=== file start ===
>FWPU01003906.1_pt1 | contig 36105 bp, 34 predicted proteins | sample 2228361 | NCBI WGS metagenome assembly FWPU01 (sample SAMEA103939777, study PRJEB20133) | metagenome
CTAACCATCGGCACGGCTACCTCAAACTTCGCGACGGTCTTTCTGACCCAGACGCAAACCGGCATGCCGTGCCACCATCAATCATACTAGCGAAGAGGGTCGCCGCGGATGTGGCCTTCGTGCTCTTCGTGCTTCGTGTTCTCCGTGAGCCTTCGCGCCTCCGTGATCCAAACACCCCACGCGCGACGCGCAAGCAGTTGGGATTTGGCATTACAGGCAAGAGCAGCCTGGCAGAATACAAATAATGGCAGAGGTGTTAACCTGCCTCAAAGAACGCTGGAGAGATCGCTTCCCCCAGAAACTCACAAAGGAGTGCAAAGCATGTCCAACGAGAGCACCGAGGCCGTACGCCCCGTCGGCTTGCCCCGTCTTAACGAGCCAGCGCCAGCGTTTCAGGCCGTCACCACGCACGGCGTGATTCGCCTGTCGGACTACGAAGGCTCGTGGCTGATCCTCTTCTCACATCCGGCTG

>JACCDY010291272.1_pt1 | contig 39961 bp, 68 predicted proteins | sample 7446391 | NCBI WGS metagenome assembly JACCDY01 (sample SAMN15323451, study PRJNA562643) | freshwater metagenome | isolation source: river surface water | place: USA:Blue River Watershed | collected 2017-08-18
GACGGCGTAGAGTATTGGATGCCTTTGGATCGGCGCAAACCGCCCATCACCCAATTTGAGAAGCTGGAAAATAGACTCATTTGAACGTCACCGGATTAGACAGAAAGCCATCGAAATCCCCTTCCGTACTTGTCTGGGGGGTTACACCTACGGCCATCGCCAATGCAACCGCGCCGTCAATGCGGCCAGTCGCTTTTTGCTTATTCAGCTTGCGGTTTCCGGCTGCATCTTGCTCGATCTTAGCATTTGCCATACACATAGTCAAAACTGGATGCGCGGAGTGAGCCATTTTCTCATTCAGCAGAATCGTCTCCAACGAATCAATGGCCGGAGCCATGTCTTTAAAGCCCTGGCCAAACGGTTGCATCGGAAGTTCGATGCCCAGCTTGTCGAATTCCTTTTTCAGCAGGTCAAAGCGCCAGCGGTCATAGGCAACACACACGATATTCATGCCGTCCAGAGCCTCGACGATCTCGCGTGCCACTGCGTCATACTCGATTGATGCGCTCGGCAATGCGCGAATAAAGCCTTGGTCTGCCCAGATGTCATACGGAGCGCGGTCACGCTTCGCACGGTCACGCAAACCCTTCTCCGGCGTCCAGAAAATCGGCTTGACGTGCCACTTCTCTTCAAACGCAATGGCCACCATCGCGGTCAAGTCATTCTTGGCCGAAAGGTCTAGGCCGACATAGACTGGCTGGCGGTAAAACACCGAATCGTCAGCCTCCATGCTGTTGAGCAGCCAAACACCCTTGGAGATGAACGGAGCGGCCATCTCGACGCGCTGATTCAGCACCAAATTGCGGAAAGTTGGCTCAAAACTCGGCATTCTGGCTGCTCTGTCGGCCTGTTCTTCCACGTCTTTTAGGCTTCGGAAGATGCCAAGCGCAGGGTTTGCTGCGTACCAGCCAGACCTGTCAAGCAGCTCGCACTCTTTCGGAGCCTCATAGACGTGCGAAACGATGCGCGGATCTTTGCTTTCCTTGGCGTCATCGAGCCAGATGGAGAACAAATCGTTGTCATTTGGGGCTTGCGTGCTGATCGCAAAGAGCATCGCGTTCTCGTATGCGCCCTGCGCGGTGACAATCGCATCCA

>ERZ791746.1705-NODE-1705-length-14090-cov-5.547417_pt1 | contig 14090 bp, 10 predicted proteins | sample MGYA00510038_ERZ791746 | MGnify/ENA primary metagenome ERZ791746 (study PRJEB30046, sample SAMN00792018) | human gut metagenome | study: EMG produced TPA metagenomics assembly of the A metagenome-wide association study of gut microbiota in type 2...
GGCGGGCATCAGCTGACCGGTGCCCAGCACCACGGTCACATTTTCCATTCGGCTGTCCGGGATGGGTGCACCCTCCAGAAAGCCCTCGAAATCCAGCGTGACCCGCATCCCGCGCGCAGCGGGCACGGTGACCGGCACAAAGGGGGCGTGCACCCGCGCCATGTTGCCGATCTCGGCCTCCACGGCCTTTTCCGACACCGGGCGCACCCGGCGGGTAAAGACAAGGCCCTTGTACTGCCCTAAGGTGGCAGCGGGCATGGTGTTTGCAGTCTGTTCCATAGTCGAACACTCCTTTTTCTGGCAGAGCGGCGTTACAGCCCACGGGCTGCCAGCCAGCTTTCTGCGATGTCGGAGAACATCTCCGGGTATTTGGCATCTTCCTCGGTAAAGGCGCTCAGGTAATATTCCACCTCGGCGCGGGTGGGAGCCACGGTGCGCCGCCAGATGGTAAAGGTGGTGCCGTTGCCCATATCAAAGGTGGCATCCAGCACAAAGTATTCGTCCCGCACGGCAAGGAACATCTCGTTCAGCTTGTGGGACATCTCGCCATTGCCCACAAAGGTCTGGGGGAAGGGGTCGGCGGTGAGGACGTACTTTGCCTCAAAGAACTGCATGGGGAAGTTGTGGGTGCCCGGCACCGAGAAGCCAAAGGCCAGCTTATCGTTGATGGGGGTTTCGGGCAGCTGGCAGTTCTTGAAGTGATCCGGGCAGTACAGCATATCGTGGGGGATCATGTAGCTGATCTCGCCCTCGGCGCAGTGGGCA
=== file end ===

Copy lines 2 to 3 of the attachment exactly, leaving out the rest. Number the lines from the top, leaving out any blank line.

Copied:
CTAACCATCGGCACGGCTACCTCAAACTTCGCGACGGTCTTTCTGACCCAGACGCAAACCGGCATGCCGTGCCACCATCAATCATACTAGCGAAGAGGGTCGCCGCGGATGTGGCCTTCGTGCTCTTCGTGCTTCGTGTTCTCCGTGAGCCTTCGCGCCTCCGTGATCCAAACACCCCACGCGCGACGCGCAAGCAGTTGGGATTTGGCATTACAGGCAAGAGCAGCCTGGCAGAATACAAATAATGGCAGAGGTGTTAACCTGCCTCAAAGAACGCTGGAGAGATCGCTTCCCCCAGAAACTCACAAAGGAGTGCAAAGCATGTCCAACGAGAGCACCGAGGCCGTACGCCCCGTCGGCTTGCCCCGTCTTAACGAGCCAGCGCCAGCGTTTCAGGCCGTCACCACGCACGGCGTGATTCGCCTGTCGGACTACGAAGGCTCGTGGCTGATCCTCTTCTCACATCCGGCTG

>JACCDY010291272.1_pt1 | contig 39961 bp, 68 predicted proteins | sample 7446391 | NCBI WGS metagenome assembly JACCDY01 (sample SAMN15323451, study PRJNA562643) | freshwater metagenome | isolation source: river surface water | place: USA:Blue River Watershed | collected 2017-08-18